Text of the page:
As someone living without religion, the tagline “Bible Stories for Atheists, Creationists, Rationalists & Rogues” made me curious about Israeli Tzvi Lebetkin’s scripture-inspired comics. But after reading the first three issues of Biblical, which are undeniably well-done, I’m still left wondering who the audience for this book –intended or otherwise – really is.
Biblical opens with some skillfully-arranged panels depicting a man’s climb up the Tower of Babel, a neat feat for Lebetkin, who did attend art school but says he’s drawing the book as well as writing for the simple fact that he can’t afford to hire a professional artist. The narrative doesn’t suffer because of it, as Lebetkin utilizes sequential storytelling techniques that belie his comic book inexperience, this being his first. The lines themselves are not pristine, which is made more apparent by the lack of color, but that’s probably not as important as the overall tone that’s set.
The tale of the Tower of Babel continues throughout the first two issues, as narrated to a young boy by an older man. Lebetkin indulges in some interpretation of the telling, as he believes the idea of a “war on the creator” is far-fetched. Despite my own meager religious training, I wonder if that’s really a sticking point, as many Bible passages seem to me to be obvious parables meant to teach lessons, without much concern for suspension of disbelief. The interpretations here are not grossly incongruent with mainstream ones, though, which further begs the question of to whom Biblical is speaking and what message it’s trying to send.
If it’s meant as an alternate avenue to attract interest to the stories of the Hebrew Bible, it succeeds. The narrative, which doesn’t often name names, is constructed well enough that I found myself curious about the characters and their motivations by the end of #1. In what I think is the wisest stroke of Biblical, Lebetkin nurtures that interest by including back matter identifying the people you’ve become invested in (“Oh, it’s THAT guy?”) and providing a more scholarly analysis of the story that’s first presented in comic form.
It’s not a bad strategy, if that’s really the intent. So many biblical figures are already larger than life, that adapting them into comic book characters seems so natural it’s almost surprising it hasn’t happened before. Lebetkin himself, through email, describes the cast of the Old Testament as “three-dimensional, flawed, relatable characters in extraordinary circumstances.” I think I heard the same phrase in a Marvel Studios press junket. There’s an image in issue #2 of Abraham standing stoically while an inferno rages around him that’s reminiscent of a superhero storming a burning building to save civilians. If that evocation wasn’t deliberate, maybe it should have been.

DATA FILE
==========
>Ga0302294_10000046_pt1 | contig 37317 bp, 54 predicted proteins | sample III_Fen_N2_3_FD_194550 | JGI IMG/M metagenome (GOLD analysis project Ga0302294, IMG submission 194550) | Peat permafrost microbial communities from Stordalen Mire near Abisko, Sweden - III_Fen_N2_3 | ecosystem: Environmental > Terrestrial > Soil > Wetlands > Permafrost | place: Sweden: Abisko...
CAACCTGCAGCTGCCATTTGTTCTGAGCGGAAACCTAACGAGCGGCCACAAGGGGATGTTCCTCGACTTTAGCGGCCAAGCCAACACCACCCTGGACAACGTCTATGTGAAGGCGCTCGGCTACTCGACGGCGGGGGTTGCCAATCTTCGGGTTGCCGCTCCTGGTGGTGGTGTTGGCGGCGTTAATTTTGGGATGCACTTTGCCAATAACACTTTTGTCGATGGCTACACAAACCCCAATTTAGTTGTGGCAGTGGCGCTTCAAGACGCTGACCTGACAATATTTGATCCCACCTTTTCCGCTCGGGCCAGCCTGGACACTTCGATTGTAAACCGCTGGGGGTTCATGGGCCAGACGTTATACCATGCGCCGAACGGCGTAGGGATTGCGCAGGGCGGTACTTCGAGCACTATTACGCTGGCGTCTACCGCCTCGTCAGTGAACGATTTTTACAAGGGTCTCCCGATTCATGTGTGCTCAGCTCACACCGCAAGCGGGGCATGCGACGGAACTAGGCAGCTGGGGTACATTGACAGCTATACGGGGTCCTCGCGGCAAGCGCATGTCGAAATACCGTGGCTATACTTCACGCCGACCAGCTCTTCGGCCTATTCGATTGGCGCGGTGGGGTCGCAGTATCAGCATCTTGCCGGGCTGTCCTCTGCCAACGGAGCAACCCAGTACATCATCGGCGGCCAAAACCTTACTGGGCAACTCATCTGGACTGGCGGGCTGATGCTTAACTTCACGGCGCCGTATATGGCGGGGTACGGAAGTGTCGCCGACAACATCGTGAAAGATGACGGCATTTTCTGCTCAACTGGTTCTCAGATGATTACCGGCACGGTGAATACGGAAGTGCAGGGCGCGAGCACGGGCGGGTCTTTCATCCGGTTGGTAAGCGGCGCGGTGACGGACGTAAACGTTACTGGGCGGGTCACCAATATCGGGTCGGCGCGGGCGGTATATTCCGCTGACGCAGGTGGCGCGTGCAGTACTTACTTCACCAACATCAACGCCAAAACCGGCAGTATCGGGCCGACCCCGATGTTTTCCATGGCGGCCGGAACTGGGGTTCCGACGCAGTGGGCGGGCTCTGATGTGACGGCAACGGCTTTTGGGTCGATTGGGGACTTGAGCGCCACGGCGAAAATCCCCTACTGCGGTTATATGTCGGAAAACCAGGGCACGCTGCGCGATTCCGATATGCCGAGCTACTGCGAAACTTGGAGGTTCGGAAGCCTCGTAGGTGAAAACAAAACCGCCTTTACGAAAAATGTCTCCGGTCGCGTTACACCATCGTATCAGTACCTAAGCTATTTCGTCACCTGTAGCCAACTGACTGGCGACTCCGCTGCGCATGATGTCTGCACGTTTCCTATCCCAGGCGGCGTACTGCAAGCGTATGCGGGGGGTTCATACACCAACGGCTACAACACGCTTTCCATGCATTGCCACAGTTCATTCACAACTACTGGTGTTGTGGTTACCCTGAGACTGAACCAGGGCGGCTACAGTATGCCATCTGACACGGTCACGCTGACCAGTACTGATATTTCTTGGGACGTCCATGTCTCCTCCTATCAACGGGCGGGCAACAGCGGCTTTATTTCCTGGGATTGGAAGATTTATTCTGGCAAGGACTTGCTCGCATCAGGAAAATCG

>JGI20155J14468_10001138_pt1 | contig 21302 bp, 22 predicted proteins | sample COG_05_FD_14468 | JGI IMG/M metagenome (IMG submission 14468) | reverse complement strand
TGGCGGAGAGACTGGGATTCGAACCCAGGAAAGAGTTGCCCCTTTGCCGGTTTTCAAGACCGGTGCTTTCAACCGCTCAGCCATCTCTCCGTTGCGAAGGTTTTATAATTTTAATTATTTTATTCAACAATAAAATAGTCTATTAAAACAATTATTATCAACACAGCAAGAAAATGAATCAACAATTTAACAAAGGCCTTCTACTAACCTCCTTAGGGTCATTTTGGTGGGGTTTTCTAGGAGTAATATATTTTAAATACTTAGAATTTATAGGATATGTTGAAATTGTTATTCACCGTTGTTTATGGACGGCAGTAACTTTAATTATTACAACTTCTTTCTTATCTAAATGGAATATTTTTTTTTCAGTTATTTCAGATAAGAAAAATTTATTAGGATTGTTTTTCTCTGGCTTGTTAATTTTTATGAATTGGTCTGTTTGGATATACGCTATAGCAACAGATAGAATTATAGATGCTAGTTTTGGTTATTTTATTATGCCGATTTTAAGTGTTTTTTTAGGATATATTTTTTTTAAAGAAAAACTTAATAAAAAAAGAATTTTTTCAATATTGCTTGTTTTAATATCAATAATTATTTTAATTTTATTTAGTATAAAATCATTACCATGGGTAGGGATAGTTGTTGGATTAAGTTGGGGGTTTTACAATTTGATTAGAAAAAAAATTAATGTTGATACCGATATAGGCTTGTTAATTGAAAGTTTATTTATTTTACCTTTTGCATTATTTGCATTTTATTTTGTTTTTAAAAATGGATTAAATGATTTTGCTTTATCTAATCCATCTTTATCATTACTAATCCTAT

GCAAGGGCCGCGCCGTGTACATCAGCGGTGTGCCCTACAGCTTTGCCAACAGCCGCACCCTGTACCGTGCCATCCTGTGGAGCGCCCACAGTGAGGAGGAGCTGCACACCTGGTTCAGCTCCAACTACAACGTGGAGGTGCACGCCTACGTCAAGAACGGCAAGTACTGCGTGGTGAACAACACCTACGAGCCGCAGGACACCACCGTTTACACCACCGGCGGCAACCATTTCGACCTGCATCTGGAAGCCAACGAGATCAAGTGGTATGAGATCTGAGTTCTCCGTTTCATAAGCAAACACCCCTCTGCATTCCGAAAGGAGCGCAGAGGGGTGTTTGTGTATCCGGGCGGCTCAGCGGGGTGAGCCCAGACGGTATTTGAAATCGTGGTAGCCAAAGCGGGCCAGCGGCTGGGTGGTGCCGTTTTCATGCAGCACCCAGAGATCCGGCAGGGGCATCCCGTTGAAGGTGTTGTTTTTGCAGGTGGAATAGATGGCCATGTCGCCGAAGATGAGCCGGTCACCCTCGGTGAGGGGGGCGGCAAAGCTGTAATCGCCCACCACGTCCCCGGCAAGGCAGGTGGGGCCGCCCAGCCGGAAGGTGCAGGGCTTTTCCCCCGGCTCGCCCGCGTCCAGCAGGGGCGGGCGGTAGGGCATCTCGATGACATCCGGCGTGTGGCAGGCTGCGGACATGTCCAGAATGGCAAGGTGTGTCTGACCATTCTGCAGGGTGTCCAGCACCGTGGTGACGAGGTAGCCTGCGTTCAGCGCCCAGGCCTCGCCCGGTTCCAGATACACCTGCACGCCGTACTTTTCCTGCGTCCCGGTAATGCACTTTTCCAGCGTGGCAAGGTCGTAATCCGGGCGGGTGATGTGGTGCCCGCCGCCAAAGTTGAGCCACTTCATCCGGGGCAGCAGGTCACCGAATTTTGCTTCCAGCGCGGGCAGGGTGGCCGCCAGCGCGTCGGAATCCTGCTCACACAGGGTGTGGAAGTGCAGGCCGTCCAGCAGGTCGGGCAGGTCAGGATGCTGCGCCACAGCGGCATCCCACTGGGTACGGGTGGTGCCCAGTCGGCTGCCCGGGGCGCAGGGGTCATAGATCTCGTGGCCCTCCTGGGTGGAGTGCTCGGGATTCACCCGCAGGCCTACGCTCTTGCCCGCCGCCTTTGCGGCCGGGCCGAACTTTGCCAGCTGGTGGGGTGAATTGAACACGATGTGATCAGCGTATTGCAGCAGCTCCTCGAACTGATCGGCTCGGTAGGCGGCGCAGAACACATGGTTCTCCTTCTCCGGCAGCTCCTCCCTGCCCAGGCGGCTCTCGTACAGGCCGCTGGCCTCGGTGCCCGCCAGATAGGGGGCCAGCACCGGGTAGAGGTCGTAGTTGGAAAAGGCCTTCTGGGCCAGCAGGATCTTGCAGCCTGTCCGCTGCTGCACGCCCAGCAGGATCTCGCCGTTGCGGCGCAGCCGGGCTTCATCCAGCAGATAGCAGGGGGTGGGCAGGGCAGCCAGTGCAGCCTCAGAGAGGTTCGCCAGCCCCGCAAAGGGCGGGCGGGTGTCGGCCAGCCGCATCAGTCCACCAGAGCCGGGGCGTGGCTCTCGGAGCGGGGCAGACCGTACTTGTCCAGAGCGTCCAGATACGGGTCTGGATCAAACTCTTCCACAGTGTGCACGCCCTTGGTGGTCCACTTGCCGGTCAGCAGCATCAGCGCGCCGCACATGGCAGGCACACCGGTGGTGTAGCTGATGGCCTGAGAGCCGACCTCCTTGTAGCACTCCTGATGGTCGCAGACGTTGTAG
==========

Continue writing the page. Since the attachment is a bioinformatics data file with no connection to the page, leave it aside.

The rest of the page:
The straightforward yet dramatic recounting of tales shows that at least one thing’s for sure – Biblical isn’t looking to convert anyone. There’s no evangelizing and the stories chosen so far, which also include Noah robbing a raven of his glory in issue #3, could in fact be used to illustrate just how dickish old school God and his followers could be. Besides an uncomfortable scene in the first issue that compares those seeking unity to the Nazis at Nuremburg, the depictions of murder, betrayal and general nastiness are straight from the source material, perpetrated by some of the big three religions’ most revered figures.
I suppose if nothing else, Biblical functions as an exciting introduction to religious icons for those who might otherwise not delve into scripture. Whether that’s the book’s true goal, or whether there’s a real need for that, I can’t say. Lebetkin expresses a personal lament that, beyond the spiritual, the Bible doesn’t get the credit it deserves as “rattlingly good drama.” Maybe, then, the fact that Biblical effectively addresses that problem is purpose enough.
The first three issues of Biblical are currently available, in both print and digital formats, at biblicalcomix.com, and possibly soon on comiXology. Issue #4 is scheduled to be released in late January.